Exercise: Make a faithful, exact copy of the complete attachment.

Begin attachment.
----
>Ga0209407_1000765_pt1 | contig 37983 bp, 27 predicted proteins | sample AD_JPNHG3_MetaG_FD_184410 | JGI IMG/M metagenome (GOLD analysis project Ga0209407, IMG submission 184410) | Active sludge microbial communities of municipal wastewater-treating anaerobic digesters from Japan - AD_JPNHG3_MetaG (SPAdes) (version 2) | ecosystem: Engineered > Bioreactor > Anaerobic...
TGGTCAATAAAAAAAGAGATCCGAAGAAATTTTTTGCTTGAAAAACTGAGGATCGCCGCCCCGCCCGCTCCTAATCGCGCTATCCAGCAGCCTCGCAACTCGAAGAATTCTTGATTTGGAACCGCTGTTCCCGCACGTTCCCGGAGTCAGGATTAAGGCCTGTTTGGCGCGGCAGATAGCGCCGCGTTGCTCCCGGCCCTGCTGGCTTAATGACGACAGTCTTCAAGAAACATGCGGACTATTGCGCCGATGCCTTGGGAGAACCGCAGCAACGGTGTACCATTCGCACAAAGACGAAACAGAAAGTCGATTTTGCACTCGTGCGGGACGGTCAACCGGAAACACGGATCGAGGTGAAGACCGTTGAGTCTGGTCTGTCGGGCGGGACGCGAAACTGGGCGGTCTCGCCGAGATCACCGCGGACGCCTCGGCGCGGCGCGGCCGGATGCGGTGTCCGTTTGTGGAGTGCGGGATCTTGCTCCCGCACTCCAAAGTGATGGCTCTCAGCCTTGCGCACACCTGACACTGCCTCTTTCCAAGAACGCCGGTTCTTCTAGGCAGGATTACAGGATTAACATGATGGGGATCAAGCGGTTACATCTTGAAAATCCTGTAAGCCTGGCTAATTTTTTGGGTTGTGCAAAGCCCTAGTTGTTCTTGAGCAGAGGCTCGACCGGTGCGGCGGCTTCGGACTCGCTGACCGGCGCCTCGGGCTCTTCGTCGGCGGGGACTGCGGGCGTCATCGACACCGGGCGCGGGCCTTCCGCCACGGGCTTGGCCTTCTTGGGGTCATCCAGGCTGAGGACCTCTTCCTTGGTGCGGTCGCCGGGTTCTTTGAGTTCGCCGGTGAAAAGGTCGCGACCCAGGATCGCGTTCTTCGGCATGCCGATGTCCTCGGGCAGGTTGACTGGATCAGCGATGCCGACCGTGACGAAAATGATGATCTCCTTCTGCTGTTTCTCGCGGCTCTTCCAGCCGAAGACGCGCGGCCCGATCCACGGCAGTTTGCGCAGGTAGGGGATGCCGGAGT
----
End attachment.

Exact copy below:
>Ga0209407_1000765_pt1 | contig 37983 bp, 27 predicted proteins | sample AD_JPNHG3_MetaG_FD_184410 | JGI IMG/M metagenome (GOLD analysis project Ga0209407, IMG submission 184410) | Active sludge microbial communities of municipal wastewater-treating anaerobic digesters from Japan - AD_JPNHG3_MetaG (SPAdes) (version 2) | ecosystem: Engineered > Bioreactor > Anaerobic...
TGGTCAATAAAAAAAGAGATCCGAAGAAATTTTTTGCTTGAAAAACTGAGGATCGCCGCCCCGCCCGCTCCTAATCGCGCTATCCAGCAGCCTCGCAACTCGAAGAATTCTTGATTTGGAACCGCTGTTCCCGCACGTTCCCGGAGTCAGGATTAAGGCCTGTTTGGCGCGGCAGATAGCGCCGCGTTGCTCCCGGCCCTGCTGGCTTAATGACGACAGTCTTCAAGAAACATGCGGACTATTGCGCCGATGCCTTGGGAGAACCGCAGCAACGGTGTACCATTCGCACAAAGACGAAACAGAAAGTCGATTTTGCACTCGTGCGGGACGGTCAACCGGAAACACGGATCGAGGTGAAGACCGTTGAGTCTGGTCTGTCGGGCGGGACGCGAAACTGGGCGGTCTCGCCGAGATCACCGCGGACGCCTCGGCGCGGCGCGGCCGGATGCGGTGTCCGTTTGTGGAGTGCGGGATCTTGCTCCCGCACTCCAAAGTGATGGCTCTCAGCCTTGCGCACACCTGACACTGCCTCTTTCCAAGAACGCCGGTTCTTCTAGGCAGGATTACAGGATTAACATGATGGGGATCAAGCGGTTACATCTTGAAAATCCTGTAAGCCTGGCTAATTTTTTGGGTTGTGCAAAGCCCTAGTTGTTCTTGAGCAGAGGCTCGACCGGTGCGGCGGCTTCGGACTCGCTGACCGGCGCCTCGGGCTCTTCGTCGGCGGGGACTGCGGGCGTCATCGACACCGGGCGCGGGCCTTCCGCCACGGGCTTGGCCTTCTTGGGGTCATCCAGGCTGAGGACCTCTTCCTTGGTGCGGTCGCCGGGTTCTTTGAGTTCGCCGGTGAAAAGGTCGCGACCCAGGATCGCGTTCTTCGGCATGCCGATGTCCTCGGGCAGGTTGACTGGATCAGCGATGCCGACCGTGACGAAAATGATGATCTCCTTCTGCTGTTTCTCGCGGCTCTTCCAGCCGAAGACGCGCGGCCCGATCCACGGCAGTTTGCGCAGGTAGGGGATGCCGGAGT